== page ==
In an era which has for the first time in history enabled us to be acutely aware of global issues, does the forum and delivery of knowledge and the nurturing of intelligence require a different approach? The encouragement of modern individualism seems at odds with the challenges which need addressing in the 21st century. In Malala maybe we are witnessing one such wise individual but it seems we are far from knowing how to harness, share and encourage a collective wisdom.
New York City is segregating by Class just like in the Gilded Age
By Robert A. Vella
Remember the Titanic, that marvel of ocean liner technology which infamously sank in 1912 after striking an iceberg? Over 1500 people died that night in the icy-cold waters of the North Atlantic. Of those deaths, poor immigrants from Europe were hit the hardest for they occupied the lowest decks of the ship and were largely separated from the rest of the passengers. Titanic was essentially a segregated floating community built near the end of the Gilded Age. Its wealthy aristocracy (first class) living high atop the luxurious vessel, its middle class (second class) denizens residing somewhat lower, and its desperate steerage class (third class) huddling at the bottom.
Now more than a century later, New York City – the planned destination of the Titanic – is re-segregating along similar lines.
Charter schools (i.e. the privatization of public education) are rapidly expanding in the “Big Apple” and across the nation. Pushed by powerful commercial interests with allies in both political parties, this fundamental transformation of education seems unstoppable. However, its actual performance in teaching children has been questionable so far, and its role in increasing social segregation is beginning to be well documented.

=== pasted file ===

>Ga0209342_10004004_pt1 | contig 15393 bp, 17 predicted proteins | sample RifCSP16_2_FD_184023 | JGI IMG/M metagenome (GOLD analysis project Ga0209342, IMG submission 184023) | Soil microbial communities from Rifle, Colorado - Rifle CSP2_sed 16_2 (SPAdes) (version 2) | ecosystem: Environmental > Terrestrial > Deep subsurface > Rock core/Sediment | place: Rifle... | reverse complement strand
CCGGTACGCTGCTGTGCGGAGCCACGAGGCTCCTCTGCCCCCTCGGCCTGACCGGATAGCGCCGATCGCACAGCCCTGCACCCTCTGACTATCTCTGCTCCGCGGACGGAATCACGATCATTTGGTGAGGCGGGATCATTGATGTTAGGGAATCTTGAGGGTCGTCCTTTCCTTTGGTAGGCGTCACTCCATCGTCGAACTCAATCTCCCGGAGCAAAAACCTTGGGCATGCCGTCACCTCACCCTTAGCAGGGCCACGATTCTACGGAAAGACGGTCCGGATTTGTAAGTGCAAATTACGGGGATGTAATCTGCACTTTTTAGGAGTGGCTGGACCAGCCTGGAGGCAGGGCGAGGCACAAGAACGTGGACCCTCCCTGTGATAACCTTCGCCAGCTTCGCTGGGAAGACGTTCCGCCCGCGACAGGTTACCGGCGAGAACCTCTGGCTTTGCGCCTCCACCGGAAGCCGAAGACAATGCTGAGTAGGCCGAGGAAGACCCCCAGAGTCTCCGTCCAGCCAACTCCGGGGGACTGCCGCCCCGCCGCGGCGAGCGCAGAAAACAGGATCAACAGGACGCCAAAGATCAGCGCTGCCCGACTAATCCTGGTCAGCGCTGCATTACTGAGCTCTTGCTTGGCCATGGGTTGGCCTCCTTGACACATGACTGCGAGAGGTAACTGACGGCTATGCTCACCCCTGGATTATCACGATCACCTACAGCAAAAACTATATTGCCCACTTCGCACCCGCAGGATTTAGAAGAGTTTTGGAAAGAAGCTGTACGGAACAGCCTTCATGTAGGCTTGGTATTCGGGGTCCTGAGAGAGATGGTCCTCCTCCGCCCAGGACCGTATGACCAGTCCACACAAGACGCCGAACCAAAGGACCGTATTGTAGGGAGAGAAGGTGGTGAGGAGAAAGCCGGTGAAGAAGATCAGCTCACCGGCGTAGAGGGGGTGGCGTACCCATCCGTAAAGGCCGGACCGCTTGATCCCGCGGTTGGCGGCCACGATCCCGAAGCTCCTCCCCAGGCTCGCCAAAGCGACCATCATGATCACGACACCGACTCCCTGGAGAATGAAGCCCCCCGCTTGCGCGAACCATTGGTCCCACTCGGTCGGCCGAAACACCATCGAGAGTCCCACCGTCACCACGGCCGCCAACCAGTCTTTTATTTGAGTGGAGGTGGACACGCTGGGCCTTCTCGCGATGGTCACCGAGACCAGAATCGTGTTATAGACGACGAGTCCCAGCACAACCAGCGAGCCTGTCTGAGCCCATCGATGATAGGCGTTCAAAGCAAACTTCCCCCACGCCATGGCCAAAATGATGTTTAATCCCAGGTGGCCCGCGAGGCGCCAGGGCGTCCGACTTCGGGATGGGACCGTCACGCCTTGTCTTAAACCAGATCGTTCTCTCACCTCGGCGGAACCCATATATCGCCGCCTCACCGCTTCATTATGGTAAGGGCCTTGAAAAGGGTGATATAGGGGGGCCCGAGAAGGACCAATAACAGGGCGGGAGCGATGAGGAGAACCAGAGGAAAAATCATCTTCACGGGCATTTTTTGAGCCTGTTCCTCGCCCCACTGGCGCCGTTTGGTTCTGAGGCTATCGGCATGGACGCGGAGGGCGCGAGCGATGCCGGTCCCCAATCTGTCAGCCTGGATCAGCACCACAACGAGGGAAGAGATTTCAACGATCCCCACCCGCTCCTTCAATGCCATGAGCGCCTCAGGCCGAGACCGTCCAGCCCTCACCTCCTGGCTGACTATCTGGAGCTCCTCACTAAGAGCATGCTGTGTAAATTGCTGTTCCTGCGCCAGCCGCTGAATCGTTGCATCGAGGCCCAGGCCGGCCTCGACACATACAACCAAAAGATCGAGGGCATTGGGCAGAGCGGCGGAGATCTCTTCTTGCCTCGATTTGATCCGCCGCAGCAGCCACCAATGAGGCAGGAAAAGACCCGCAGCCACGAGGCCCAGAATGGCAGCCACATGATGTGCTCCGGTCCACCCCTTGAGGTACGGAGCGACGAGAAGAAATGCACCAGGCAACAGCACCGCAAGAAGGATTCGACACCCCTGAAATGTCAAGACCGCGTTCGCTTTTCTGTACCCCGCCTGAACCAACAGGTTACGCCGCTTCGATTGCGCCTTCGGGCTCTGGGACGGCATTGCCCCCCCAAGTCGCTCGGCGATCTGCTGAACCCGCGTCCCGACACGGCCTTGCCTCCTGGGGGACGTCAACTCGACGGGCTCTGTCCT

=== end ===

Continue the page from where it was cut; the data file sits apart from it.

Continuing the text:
From The Washington Post – The link between charter school expansion and increasing segregation
Studies in a number of different states and school districts in the United States show that charter schools often lead to increased school segregation, a finding that is consistent with research in a number of other countries, including Australia. In many cases — not all — school choice programs exacerbate current school segregation and, in more heterogeneous settings, lead to the stratification of students who were previously in integrated environments.
From the Huffington Post – The Nation’s Most Segregated Schools Aren’t Where You’d Think They’d Be
NEW YORK — The nation’s most segregated schools aren’t in the deep south — they’re in New York, according to a report released Tuesday by the University of California, Los Angeles’ Civil Rights Project.